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MASTER SYLLABUS

Master Syllabus

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Administrative Unit: Physical and Biological Sciences Department
Course Prefix and Number: CHEM 310L
Course Title: Organic Chemistry I Laboratory
Number of:
Credit Hours 2
Lecture Hours 0
Lab Hours 2
Catalog Description:

Laboratory experiences to complement CHEM 310 focusing on separation/purification techniques. Students majoring in Chemistry must earn a grade of C or higher. $40 lab fee. Prerequisites: CHEM 310 or concurrent enrollment; CHEM 112L with a grade of C or higher.

 
Prerequisite(s) / Corequisite(s):

CHEM 310 or concurrent enrollment; CHEM 112L with a grade of C or higher.

 
Course Rotation for Day Program: Offered Fall.
 
Text(s): Most current editions of the following:

Microscale and Miniscale Organic Chemistry Laboratory Experiment
By Schoffstall, Gaddis, Druelinger (McGraw-Hill)
Recommended
Small Scale Syntheses: A Laboratory Textbook of Organic Chemistry
By Zanger and McKee (McGraw-Hill Professional)
Recommended
Experiments and Techniques in Organic Chemistry
By Pasto, Johnson, and Miller (Prentice Hall)
Recommended
 
Course Objectives
  • To become familiar with standard rules and practices of laboratory safety.
  • To acquire facility with laboratory equipment used in organic chemistry.
  • To use the scientific method to design and conduct experiments.
  • To perform and evaluate experiments in basic separation techniques.
  • To use critical analysis skills to interpret data and draw conclusions.
  • To develop more sophisticated skills in keeping a lab notebook and writing scientific reports.
  •  
    Measurable Learning
    Outcomes:
  • Use material safety data sheet database to locate MSDS for specific chemical substances.
  • Extract information from MSDS sheets to determine molecular formula, hazards, physical properties, exposure limit, personal protective equipment, first aid and disposal procedures.
  • Describe the use and operation of different types of safety equipment found in the lab, including eye safety and other personal protective equipment.
  • Explain the current chemical hygiene safety plan and OSHA regulations on laboratory safety.
  • Provide an overview of how to handle flammable, volatile, health hazardous, and corrosive chemicals, and how to handle waste chemicals.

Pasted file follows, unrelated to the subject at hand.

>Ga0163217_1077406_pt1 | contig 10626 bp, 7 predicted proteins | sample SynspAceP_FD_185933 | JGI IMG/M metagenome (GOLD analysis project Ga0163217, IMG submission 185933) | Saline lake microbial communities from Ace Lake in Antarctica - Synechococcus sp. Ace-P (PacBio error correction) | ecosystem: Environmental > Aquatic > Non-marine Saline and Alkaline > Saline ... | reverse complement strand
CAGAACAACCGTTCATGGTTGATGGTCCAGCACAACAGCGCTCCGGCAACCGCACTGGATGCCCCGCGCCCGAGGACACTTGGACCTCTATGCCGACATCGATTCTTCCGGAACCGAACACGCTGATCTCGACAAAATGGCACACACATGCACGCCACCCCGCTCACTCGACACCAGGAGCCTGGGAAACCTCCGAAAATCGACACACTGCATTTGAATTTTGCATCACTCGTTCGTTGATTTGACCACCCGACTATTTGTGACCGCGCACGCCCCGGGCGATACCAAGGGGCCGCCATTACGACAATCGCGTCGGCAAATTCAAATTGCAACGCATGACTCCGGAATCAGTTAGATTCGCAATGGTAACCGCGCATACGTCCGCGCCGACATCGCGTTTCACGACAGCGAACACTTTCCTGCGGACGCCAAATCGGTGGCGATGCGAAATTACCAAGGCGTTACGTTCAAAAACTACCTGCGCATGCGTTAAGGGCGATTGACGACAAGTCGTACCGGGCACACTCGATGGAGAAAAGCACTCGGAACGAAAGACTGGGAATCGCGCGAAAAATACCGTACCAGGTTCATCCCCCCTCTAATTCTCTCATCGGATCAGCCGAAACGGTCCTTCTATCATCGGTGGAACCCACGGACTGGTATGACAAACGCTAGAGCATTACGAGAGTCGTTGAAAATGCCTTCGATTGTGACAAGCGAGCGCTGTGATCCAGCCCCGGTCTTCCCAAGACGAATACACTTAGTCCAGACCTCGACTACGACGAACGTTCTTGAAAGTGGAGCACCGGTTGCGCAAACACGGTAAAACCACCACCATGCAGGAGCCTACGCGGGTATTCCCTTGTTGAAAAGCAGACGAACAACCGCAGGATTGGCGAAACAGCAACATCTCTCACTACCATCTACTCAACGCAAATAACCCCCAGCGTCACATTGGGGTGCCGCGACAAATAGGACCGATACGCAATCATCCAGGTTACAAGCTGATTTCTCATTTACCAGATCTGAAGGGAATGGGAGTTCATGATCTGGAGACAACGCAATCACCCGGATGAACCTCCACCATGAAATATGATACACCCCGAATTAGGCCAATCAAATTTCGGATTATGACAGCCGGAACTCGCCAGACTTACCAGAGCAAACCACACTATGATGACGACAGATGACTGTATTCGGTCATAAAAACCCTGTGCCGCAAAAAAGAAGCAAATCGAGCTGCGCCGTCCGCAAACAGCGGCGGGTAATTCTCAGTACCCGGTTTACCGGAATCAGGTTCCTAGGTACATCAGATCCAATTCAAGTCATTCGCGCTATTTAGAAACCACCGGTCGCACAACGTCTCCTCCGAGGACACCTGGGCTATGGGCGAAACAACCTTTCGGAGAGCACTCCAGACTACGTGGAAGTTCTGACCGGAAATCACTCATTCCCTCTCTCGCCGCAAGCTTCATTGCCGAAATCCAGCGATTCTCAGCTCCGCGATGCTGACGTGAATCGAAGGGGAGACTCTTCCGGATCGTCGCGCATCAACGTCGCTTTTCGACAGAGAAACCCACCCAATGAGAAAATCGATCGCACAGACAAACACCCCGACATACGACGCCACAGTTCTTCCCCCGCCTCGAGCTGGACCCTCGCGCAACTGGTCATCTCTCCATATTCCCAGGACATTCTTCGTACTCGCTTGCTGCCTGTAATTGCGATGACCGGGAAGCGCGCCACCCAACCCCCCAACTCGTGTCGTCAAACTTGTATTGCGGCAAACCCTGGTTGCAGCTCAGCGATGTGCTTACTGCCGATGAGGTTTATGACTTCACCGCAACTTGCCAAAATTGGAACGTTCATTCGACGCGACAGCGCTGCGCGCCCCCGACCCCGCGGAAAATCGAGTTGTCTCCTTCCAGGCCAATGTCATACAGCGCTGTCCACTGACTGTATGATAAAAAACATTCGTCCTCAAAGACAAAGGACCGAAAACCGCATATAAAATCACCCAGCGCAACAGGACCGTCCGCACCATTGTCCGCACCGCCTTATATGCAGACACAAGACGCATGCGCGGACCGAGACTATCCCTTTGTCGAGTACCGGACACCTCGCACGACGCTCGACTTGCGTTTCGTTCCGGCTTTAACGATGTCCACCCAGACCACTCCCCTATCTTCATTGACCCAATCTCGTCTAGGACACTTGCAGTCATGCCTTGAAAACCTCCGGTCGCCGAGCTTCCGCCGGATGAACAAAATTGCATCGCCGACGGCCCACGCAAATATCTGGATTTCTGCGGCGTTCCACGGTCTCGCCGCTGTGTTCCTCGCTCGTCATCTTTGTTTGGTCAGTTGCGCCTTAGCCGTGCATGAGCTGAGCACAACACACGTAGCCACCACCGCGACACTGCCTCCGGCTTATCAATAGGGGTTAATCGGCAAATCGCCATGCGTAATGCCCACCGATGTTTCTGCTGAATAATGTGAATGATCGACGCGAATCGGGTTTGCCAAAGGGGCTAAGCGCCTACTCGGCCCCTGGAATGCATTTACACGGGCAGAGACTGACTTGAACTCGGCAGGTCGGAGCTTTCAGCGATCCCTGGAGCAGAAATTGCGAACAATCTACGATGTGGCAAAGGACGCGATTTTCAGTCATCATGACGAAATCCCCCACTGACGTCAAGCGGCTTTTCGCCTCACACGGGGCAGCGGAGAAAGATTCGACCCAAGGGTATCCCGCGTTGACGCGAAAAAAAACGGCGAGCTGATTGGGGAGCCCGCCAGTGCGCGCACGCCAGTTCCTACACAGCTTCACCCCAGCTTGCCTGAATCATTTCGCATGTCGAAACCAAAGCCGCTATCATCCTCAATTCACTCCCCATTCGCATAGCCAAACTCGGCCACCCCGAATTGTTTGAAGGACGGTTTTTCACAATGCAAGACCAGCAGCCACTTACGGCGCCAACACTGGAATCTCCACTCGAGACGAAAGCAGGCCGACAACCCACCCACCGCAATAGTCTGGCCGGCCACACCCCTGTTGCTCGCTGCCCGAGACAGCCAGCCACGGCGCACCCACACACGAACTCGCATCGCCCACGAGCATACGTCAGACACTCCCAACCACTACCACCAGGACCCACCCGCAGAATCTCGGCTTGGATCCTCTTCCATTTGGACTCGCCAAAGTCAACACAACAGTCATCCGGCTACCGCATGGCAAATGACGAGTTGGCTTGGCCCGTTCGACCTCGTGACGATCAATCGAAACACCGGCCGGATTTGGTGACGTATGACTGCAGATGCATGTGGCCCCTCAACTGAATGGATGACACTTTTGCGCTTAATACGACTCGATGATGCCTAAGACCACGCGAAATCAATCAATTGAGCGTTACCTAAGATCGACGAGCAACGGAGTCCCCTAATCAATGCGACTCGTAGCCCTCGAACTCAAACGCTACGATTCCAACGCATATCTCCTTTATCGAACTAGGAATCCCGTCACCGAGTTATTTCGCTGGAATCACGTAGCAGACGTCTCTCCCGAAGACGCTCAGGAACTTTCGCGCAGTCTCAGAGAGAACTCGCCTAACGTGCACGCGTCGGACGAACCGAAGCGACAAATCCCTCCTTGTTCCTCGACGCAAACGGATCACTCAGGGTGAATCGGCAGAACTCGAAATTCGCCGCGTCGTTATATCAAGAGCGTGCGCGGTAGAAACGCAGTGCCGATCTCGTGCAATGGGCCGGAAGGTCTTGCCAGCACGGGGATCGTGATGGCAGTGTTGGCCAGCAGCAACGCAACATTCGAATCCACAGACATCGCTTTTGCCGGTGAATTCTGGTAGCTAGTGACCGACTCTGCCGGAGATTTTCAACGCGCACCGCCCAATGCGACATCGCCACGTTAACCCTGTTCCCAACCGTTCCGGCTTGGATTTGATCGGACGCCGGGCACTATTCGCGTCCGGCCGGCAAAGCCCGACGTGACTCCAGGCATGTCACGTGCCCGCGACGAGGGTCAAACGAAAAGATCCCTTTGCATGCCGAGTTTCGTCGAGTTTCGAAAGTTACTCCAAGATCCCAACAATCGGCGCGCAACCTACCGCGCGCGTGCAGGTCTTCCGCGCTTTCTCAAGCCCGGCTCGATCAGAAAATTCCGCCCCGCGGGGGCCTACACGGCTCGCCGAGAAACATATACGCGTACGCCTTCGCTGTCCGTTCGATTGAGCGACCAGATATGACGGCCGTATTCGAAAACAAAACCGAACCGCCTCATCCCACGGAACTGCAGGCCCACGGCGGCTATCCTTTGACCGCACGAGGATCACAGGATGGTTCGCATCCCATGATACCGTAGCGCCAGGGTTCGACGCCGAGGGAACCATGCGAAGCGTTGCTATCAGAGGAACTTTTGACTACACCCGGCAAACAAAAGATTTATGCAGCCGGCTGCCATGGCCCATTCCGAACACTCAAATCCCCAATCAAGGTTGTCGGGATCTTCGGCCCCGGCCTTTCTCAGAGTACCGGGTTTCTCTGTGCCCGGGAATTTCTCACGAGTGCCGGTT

• Accomplish experimental manipulations using lab equipment such as melting point apparatus, distillation equipment, chromatography apparatus.
  • Perform mathematical calculations to determine theoretical yield and percent yield.
  • Identify an unknown, based on melting point.
  • Perform basic separation techniques, including recrystallization, distillation, extractions, centrifugation, and chromatography.
  • Successfully perform chemical syntheses and isolate measurable quantities of the final product.
  • Use the scientific method in the design and analysis of experiments.
  •  
    Topical Outline:
  • Safety rules
  • Melting point analysis
  • Recrystallization
  • Distillations
  • Extractions
  • Chromatography
  • Dehydrohalogenation
  • Preparation of an alkyl halide
  • Sublimination
  • Photohalogenation (optional)
  •  
    Culminating Experience Statement:

    Material from this course may be tested on the Major Field Test (MFT) administered during the Culminating Experience course for the degree. 
    During this course the ETS Proficiency Profile may be administered.  This 40-minute standardized test measures learning in general education courses.  The results of the tests are used by faculty to improve the general education curriculum at the College.

     

    Recommended maximum class size for this course: 20

     
    Library Resources:

    Online databases are available at http://www.ccis.edu/offices/library/index.asp. You may access them from off-campus using your CougarTrack login and password when prompted.

     
    Prepared by: Julie Estabrooks Date: November 20, 2009
    NOTE: The intention of this master course syllabus is to provide an outline of the contents of this course, as specified by the faculty of Columbia College, regardless of who teaches the course, when it is taught, or where it is taught. Faculty members teaching this course for Columbia College are expected to facilitate learning pursuant to the course objectives and cover the subjects listed in the topical outline. However, instructors are also encouraged to cover additional topics of interest so long as those topics are relevant to the course's subject. The master syllabus is, therefore, prescriptive in nature but also allows for a diversity of individual approaches to course material.

    Office of Academic Affairs
    12/04